Elizabeth McKenna is the author of multiple romance novels. The Great Jewel Robbery is her debut cozy mystery, and she hopes readers will like it as much as they have enjoyed her romances.
Light and breezy
“The book I wrote before this one, First Crush Last Love, was so full of angst, pulled from my teens and twenties, that I needed to write something light and breezy,” Elizabeth said.
“The one thing I try to do with all of my books is to make sure that the plot and the characters’ actions are logical or at least understandable. I don’t want convenient things to happen to move the plot along. For example, an early draft of this book had Emma leaving a gala and going to a rooftop terrace with a man she had just met—alone. I’m not sure what I was thinking, as I am constantly telling my college-aged daughters to never, ever go anywhere alone at a party, nightclub, etc. A beta reader said her inner mom was screaming at Emma, and she was right. So, I changed the scene to include other people on the terrace.”
A change in plans
In the early summer of 2018, Elizabeth was working on a dark mystery inspired by Agatha Christie’s And Then There Were None, when she read that Hallmark Publishing was accepting unagented submissions.
“As an independent author and a fan of the Hallmark Channel, I thought, how cool would that be? I checked out their writing guidelines for mysteries, did some brainstorming with my family, and started writing The Great Jewel Robbery. Because Hallmark’s deadline was only a few months away, I decided to set the story in a mansion on Geneva Lake, which I live near. I chose reporters as the occupation of the main characters because I have a Journalism degree and it was something that I was familiar with. I love to research, but I also believe you need to write what you know to some extent. Beyond that, I guess I channeled every mystery TV show that I’ve seen and book that I’ve read. You will find me watching Matlock, Columbo, Monk, Psych, and Law & Order whenever I have a spare moment (drives my husband crazy).”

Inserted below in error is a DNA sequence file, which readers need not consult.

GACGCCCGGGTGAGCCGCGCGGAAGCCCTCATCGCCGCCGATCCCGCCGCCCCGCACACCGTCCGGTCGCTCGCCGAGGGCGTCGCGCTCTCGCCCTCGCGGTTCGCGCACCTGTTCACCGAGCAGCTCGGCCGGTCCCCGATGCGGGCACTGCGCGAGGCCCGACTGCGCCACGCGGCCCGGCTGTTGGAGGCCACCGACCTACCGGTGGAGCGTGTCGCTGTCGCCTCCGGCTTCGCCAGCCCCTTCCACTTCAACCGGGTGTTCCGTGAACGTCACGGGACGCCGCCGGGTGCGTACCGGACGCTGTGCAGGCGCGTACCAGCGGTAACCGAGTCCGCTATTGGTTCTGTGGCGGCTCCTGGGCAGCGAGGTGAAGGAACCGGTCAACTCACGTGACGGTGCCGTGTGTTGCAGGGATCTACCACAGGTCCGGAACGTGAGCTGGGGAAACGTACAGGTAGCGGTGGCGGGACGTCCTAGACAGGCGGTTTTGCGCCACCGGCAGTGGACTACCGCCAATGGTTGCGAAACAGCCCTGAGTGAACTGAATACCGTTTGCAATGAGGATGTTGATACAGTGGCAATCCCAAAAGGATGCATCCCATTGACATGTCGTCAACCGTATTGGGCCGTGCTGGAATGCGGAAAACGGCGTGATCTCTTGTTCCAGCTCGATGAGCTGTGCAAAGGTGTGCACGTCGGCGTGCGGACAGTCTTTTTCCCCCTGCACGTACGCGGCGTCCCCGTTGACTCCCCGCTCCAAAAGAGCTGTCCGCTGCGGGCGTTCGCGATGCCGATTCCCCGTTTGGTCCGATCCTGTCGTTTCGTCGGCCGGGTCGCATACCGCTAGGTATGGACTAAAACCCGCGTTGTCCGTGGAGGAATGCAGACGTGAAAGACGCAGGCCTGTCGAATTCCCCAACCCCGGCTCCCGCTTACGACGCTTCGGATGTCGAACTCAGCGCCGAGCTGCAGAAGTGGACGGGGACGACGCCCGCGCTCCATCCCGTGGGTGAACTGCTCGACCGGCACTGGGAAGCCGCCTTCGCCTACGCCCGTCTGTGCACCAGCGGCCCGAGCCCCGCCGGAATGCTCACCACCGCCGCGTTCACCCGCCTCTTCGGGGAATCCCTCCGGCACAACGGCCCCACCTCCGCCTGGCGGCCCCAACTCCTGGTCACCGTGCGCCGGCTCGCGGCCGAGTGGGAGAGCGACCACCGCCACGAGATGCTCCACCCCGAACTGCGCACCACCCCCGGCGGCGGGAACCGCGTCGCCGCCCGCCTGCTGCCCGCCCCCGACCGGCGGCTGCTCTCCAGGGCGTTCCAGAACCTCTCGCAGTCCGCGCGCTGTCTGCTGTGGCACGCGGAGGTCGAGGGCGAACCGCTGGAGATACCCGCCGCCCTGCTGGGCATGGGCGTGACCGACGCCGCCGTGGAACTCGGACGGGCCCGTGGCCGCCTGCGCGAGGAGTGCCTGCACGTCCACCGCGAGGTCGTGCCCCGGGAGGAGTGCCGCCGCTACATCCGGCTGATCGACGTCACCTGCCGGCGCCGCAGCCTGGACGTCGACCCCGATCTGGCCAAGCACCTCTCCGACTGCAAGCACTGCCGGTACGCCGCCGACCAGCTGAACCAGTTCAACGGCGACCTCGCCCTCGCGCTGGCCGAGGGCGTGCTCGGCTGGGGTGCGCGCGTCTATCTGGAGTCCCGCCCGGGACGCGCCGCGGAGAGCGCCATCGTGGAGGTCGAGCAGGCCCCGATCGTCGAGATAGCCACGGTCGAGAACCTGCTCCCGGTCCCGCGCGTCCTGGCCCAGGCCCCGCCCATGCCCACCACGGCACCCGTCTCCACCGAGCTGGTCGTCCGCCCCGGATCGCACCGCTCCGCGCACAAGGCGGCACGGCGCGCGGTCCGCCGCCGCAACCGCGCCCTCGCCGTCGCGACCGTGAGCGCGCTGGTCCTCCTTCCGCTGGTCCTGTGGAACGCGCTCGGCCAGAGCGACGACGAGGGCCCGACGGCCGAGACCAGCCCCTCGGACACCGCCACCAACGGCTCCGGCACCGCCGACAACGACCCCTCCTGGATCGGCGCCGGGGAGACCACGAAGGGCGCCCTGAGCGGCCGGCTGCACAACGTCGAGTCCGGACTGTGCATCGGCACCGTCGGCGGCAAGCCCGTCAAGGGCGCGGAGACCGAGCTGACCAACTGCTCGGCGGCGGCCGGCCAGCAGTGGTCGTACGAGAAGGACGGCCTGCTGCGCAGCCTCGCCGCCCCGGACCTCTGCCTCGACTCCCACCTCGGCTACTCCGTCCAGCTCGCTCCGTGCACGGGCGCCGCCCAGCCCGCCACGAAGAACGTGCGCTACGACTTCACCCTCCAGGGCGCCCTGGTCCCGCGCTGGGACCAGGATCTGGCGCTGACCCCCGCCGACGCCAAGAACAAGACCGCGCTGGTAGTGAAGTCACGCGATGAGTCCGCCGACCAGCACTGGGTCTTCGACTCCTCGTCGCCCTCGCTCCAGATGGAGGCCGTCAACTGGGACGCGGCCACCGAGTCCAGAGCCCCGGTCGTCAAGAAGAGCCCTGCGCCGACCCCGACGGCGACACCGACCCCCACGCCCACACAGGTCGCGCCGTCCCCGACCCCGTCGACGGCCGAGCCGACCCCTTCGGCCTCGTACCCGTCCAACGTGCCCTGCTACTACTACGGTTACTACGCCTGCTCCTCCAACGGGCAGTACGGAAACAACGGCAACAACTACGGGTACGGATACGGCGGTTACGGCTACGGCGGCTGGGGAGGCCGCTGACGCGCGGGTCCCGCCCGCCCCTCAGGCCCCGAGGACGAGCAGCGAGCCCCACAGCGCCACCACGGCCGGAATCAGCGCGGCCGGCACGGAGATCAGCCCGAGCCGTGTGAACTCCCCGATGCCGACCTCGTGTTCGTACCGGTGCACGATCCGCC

An introvert in an extrovert’s world
“It’s hard to tell you anything about myself because I’m an introvert,” Elizabeth said. “I find writing and marketing a book extremely challenging. I put a lot of myself into my characters, and when a reader doesn’t connect with them—and writes a bad review—it hurts. It used to hurt a lot more, but I’ve toughened up over the years. Besides that, I, like many women, wear many hats throughout my day. I’m a wife, mother, cook, maid, freelance editor, and writer to name a few. I consider myself blessed for the life that I currently have, though sometimes I have to count those blessings to get through my day.”
Elizabeth also said that with the exception of her first novel, Cera’s Place, she wrote the manuscript, sent it to her editor, and then published it. “I asked for very little feedback from others because it just goes against my nature. It’s too personal. However, with The Great Jewel Robbery, I was trying to meet Hallmark Publishing’s deadline, and I am a slow writer. I calculated I would need to write at least one thousand words a day—something I’ve never done.
“That obstacle made me ask for help. As I finished each chapter, I sent it to my daughters and my husband to critique. My girls caught typos and grammar, and once I convinced them I wouldn’t be upset, they offered character and plot criticisms. My husband was extremely helpful with the big picture. He’s an engineer with a logical mind that I was grateful to take advantage of. Besides my editor, I also used beta readers, which I had never sought out before. Though I had to get over my reluctance to show others my initial drafts, the whole process worked out really well and made the story stronger.”
A looming deadline
Because she was on a short deadline for The Great Jewel Robbery, Elizabeth’s research had to be done quickly. In order to get the setting correct, she and her family spent time at Geneva Lake in their boat. “We love looking at the mansions and choosing the ones we’d like to buy when we win the lottery. The Braun mansion in the story is based on Stone Manor, a real-life mansion on Geneva Lake built around 1900. When describing the Braun mansion, I incorporated many of the historical and architectural details that I discovered while researching Stone Manor.”
Learn more about Elizabeth McKenna at elizabethmckenna.com.